Eating Earth

Environmental Ethics & Dietary Choice

Eating Earth

Eating Earth

Environmental Ethics and Dietary Choice

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ISBN : 9780199391844
Publisher : Oxford University Press; (October 2014)

This book should be given as a compulsory reading at university in all science related subjects.
Highly recommended.

Silvia Agostini, educator

This is a most important book concerning our meal plans and how our choices have a devastating impact on many different ecosystems.

Marc Bekoff, renown author, professor emeritus of Ecology and Evolutionary Biology

Eating Earth pulls together facts and data that feminists, critical animal studies, and sustainability scholars have all cited but have never been able to reference easily, collected in one single publication.

Dr. Greta Gaard, author of Critical Ecofeminism

Eating Earth offers a concise examination of the environmental effects of dietary choice, clearly presenting the many reasons why dietary choice ought to be front and center for environmentalists.

Green Woman

… combines moral discussion with scientific analysis and historical perspective as she examines the problems of our food system and how to solve them.

Food Ethics Made Easy

Eating Earth systematically documents the devastating effects of anymal agriculture, fishing, and hunting, conclusively demonstrating that any sincere and informed environmentalist will also be vegan. This hard-hitting, concise book includes 44 summary slides and 34 graphs and diagrams underscoring and clarifying key ideas, simplifying scientific and mathematical data. The narrative of Eating Earth is highly readable—clear and straight-forward—with a healthy dose of wry humor.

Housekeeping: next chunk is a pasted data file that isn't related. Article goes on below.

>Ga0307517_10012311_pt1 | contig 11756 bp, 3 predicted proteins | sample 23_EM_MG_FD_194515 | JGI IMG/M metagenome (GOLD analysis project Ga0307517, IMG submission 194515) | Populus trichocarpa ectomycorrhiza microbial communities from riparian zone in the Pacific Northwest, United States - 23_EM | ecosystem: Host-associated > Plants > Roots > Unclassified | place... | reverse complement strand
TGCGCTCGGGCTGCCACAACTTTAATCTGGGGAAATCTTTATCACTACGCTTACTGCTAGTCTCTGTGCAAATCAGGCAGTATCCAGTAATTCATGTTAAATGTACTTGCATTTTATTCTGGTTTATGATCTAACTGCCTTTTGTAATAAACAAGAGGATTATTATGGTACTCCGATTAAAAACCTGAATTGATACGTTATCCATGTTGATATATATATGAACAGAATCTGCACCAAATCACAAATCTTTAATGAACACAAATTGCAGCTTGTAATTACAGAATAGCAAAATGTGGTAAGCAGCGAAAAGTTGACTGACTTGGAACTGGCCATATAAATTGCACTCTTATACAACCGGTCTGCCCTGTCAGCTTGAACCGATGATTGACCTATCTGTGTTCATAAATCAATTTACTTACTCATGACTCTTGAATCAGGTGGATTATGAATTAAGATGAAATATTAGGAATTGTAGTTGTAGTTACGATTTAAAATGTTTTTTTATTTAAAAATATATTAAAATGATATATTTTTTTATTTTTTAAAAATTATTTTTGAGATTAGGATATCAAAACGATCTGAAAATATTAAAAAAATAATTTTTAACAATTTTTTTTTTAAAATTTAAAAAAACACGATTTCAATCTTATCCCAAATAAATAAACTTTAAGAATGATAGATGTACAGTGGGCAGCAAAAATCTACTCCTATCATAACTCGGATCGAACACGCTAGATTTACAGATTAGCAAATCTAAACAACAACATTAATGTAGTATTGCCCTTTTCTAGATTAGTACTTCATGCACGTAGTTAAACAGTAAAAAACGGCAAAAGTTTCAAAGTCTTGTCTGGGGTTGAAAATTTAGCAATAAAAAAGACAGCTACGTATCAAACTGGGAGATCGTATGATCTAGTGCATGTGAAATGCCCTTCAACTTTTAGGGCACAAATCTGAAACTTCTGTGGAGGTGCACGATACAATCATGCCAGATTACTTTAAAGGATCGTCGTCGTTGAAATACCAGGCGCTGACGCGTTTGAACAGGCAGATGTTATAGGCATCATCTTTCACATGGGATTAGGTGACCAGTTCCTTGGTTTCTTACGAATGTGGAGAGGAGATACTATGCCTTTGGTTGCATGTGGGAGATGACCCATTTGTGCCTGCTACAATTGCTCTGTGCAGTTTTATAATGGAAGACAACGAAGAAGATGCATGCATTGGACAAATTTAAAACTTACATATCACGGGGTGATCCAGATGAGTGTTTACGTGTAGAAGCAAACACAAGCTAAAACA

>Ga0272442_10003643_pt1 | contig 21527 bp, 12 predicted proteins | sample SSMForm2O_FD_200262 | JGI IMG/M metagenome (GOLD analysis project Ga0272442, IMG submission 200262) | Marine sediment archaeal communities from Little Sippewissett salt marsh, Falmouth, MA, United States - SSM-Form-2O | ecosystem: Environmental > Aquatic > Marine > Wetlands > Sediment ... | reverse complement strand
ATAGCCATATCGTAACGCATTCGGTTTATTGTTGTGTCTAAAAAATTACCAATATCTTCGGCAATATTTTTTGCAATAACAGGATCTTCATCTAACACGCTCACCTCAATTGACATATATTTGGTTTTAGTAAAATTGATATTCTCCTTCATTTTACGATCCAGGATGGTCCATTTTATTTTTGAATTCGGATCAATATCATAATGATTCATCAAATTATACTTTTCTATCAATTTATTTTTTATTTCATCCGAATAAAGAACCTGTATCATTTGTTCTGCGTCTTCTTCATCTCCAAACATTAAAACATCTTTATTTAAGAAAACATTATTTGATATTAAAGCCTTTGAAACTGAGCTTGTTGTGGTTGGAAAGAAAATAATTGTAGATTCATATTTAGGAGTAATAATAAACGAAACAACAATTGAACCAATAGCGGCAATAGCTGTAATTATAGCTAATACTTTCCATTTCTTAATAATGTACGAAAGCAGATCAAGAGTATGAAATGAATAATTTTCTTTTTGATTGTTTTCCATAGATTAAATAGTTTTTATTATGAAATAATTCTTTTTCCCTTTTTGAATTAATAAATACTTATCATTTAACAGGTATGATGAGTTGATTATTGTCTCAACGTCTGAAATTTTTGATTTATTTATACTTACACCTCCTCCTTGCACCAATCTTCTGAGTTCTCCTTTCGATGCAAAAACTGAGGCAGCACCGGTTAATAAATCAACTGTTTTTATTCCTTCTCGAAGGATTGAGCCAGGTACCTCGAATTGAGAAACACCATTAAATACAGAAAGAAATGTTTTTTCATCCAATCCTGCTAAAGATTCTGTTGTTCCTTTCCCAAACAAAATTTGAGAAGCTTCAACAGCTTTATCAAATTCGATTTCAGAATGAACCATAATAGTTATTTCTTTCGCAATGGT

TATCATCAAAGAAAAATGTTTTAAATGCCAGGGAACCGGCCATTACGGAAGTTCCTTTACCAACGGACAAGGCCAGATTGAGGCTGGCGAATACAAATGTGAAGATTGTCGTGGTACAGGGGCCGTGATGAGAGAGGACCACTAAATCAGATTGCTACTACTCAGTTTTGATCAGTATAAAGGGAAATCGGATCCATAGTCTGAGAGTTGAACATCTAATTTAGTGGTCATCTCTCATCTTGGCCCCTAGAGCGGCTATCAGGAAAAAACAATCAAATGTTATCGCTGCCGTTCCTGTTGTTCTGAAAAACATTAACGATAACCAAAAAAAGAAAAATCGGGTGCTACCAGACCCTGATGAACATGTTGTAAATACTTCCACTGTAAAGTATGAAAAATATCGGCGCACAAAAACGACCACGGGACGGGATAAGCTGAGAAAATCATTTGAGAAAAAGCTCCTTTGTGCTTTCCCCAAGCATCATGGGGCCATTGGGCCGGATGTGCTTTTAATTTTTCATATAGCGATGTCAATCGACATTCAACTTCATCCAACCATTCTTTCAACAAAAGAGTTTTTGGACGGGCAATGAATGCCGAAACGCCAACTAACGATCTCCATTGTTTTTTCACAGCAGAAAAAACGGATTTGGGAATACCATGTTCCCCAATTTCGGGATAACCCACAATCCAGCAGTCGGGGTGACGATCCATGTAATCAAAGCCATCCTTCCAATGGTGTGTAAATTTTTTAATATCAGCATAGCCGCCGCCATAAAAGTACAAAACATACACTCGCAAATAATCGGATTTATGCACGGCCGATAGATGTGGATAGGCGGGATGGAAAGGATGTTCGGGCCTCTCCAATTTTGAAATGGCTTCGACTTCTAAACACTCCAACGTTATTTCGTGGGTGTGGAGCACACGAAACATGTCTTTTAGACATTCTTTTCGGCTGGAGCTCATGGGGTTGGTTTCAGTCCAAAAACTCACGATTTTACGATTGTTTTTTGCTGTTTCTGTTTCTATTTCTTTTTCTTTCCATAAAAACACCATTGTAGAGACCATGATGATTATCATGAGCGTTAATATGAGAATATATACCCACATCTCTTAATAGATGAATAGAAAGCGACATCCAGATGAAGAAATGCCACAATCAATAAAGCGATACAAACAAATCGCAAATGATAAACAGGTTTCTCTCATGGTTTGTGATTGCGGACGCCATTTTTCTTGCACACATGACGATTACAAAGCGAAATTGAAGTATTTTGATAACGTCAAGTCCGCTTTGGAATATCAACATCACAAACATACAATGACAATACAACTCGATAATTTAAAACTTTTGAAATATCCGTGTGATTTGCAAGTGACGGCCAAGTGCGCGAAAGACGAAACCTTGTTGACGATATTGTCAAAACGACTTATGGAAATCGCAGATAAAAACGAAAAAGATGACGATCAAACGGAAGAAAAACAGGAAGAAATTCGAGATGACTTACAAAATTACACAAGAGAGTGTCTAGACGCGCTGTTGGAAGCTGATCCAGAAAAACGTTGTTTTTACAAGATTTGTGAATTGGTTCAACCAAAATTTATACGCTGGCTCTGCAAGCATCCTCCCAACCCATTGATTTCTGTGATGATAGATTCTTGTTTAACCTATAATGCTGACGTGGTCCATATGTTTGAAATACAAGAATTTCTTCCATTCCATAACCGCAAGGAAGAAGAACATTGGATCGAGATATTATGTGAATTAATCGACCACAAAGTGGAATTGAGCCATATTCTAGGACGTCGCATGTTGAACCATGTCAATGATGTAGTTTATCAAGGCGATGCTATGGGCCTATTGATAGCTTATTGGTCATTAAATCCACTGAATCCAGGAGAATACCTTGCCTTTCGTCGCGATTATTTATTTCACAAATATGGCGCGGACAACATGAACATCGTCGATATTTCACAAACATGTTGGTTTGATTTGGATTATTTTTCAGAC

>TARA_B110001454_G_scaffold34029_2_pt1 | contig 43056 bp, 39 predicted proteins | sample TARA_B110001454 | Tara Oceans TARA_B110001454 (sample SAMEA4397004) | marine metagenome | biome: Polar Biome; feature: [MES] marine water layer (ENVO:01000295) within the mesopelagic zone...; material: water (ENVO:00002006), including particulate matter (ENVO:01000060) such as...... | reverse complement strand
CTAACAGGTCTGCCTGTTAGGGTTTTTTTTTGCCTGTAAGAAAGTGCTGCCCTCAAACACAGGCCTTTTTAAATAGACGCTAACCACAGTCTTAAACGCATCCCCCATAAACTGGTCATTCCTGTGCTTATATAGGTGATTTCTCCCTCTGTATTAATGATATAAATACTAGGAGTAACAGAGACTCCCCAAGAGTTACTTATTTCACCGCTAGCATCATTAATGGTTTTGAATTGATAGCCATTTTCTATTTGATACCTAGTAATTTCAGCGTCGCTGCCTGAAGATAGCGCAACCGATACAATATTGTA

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Introduction to Eating Earth

Synopsis: Eating Earth

Food choices are the number one determinant of an individual’s environmental footprint.

Eating Earth

Eating Earth

Introduction by Lisa Kemmerer

WHEN I WAS in my twenties on a Watson Fellowship that took me to the Tibetan Plateau, I met an Irishman at a low-end restaurant. We had din- ner together. Though each of us had met many other people in our travels, there was something magnetic about our connection—I refer to the nega- tive ends of a magnet. We disagreed about pretty much everything. At the time, I would best have been described as a budding philosopher, ethi- cist, atheist, feminist, and animal liberationist; he was a scientist, math- ematician, born-again Christian, and environmentalist. Ideologically we had almost nothing in common, but since we had both been traveling for months with little opportunity to speak English (and even less to engage in meaningful discussions) we spent our days together . . . and argued almost perpetually . . .   Read more

In our day-to-day lives we often act without thinking, behave without thoughtful intent, and live without conviction. This is nowhere more evident than in our eating habits.

Eating Earth